Bake, Weave, Reduce – A Dataweave Odyssey

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The challenge

I’m an artisan baker who receives an ingredients feed for recipes from my supplier via a super modern 21st century JSON feed. I have to use this feed to create individual recipe labels. Luckily, as well as being a baker*, I can also cook up some fairly tasty dataweave transformations in MuleSoft’s Anypoint Studio. But before we jump into that, let’s have a look at the data we’re receiving and what we want to produce.

Incoming JSON feed

{
  "Recipe": "Cake",
  "Ingredients": [
    {
      "FoodPart": "Sponge",
      "Amount": "115g",
      "IngredientName": "Sugar"
    },
    {
      "FoodPart": "Sponge",
      "Amount": "115g",
      "IngredientName": "Self raising flour"
    },
    {
      "FoodPart": "Sponge",
      "Amount": "2",
      "IngredientName": "Eggs"
    },
    {
      "FoodPart": "Sponge",
      "Amount": "2 tsp",
      "IngredientName": "Baking powder"
    },
    {
      "FoodPart": "Icing",
      "Amount": "140g",
      "IngredientName": "Butter"
    },
    {
      "FoodPart": "Icing",
      "Amount": "280g",
      "IngredientName": "Icing sugar"
    }
  ]
}

Output – My Recipe Label

For my cake recipe above, I want to group each foodpart. In each food part, such as ‘sponge’, I want to list all the ingredients and their amounts. I want to separate each ingredient by a semi-colon and each part should be terminated with a full-stop. It should look like this:

CAKE: SPONGE: 115g Sugar; 115g Self raising flour; 2 Eggs; 2 tsp Baking Powder. ICING: 140g Butter; 280g Icing sugar.

Let’s see how we implement this is dataweave 1.0 and 2.0

Dataweave 1.0

%dw 1.0
%output application/json

%function generateLabel(recipe) (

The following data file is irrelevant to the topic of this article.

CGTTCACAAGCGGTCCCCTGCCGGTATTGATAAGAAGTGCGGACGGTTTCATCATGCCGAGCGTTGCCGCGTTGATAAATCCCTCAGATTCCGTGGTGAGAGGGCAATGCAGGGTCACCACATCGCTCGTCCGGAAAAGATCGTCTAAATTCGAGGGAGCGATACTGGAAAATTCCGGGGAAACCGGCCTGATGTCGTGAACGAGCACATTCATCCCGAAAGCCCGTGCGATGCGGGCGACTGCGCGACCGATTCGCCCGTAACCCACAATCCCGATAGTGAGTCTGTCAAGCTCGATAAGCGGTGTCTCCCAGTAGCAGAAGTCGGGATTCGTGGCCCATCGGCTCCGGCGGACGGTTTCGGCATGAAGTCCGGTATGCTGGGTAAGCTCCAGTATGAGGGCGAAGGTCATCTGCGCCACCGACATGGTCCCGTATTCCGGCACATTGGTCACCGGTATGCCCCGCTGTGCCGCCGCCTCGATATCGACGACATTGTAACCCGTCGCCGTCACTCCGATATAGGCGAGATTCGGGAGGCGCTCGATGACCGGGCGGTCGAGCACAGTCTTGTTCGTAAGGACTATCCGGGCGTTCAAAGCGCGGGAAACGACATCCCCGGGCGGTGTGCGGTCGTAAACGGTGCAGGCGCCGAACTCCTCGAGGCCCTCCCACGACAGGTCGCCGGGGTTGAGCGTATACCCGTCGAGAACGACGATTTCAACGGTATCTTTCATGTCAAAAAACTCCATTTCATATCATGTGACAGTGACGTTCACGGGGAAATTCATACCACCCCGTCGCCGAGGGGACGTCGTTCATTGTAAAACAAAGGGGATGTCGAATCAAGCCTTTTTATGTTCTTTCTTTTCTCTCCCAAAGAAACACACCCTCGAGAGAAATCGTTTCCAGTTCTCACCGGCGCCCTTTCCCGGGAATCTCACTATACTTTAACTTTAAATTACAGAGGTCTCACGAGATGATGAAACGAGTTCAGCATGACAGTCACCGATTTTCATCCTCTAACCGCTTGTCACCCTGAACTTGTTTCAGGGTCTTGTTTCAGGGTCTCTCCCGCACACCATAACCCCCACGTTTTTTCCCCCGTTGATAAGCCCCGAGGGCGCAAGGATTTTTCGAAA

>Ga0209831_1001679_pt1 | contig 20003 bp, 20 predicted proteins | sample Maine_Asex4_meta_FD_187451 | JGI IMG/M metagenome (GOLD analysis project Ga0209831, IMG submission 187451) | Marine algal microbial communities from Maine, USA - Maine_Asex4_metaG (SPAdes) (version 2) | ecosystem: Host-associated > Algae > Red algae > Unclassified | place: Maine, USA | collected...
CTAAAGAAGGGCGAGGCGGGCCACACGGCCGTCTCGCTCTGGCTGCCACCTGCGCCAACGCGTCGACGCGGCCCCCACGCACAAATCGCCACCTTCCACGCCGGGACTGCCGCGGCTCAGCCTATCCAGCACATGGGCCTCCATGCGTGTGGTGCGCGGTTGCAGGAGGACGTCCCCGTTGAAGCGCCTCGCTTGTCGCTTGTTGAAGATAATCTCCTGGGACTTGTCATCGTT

recipe.Recipe ++ ": " ++ ((recipe.Ingredients groupBy (ingredient) ->
ingredient.FoodPart
) mapObject ((ingredients, foodPart) ->
newObject: generateStringForFoodPart(ingredients, foodPart)
) pluck $ joinBy ". " ++ ".")
)

%function generateStringForFoodPart(ingredients, foodPart) (
ingredients reduce ((curr, acc = foodPart ++ ": ") ->
acc ++ curr.Amount ++ ' ' ++ curr.IngredientName
when (acc == (foodPart ++ ": "))
otherwise
acc ++ "; " ++ curr.Amount ++ ' ' ++ curr.IngredientName
)
)

---

generateLabel(payload)

Dataweave 2.0

%dw 2.0
output application/json

fun generateLabel(recipe) = (

recipe.Recipe ++ ": " ++ ((recipe.Ingredients groupBy (ingredient) ->
ingredient.FoodPart
)
mapObject ((ingredients, foodPart) -> {
newObject: generateStringForFoodPart(ingredients, foodPart)
}) pluck $ joinBy ". " ++ ".")

)

fun generateStringForFoodPart(ingredients, foodPart) =
ingredients reduce (curr, acc = foodPart ++ ": ") ->
if(acc == (foodPart ++ ": "))
acc ++ curr.Amount ++ ' ' ++ curr.IngredientName
else
acc ++ "; " ++ curr.Amount ++ ' ' ++ curr.IngredientName

---

generateLabel(payload)

The Smarts

So what’s happening in both equivalent transformations for the label generation?

  1. Using groupBy, it groups the list of ingredients by their food type
  2. For each food type group, it maps the object, and passes the foodPart (i.e. the grouped name) and the list of ingredients for this group to generateStringForFoodPart.
  3. For each foodPart, generateStringForFoodPart uses the reduce function to create a formatted string, ensuring semicolons are only present when the accumulator is not at the beginning of the string.
  4. Once each newly created object newObject has been generated, these are converted into an array of strings using pluck and then finally joined together using joinBy.

Major differences between dataweave 1.0 and 2.0

For this particular use-case, there is very little difference between DW 2.0 and 1.0. 

  • %function is replaced by fun in DW 2.0. 
  • When, otherwise is replaced by if, else

Back to the reality

*Ok, so here’s the big reveal – I’m not really a baker (but I have eaten cake). 

However, the above does demonstrates the power of Mulesoft’s Anypoint Studio and dataweave. By using some grouping, reducing and plucking I have sculpted the perfect label. 

In the real world I have seen businesses putting this type of transformation to use in generating label descriptions for clothing.

“Why not use that analogy then?” …you may ask. No idea my friends… no idea.

Published by Gil Perry | See all posts by Gil Perry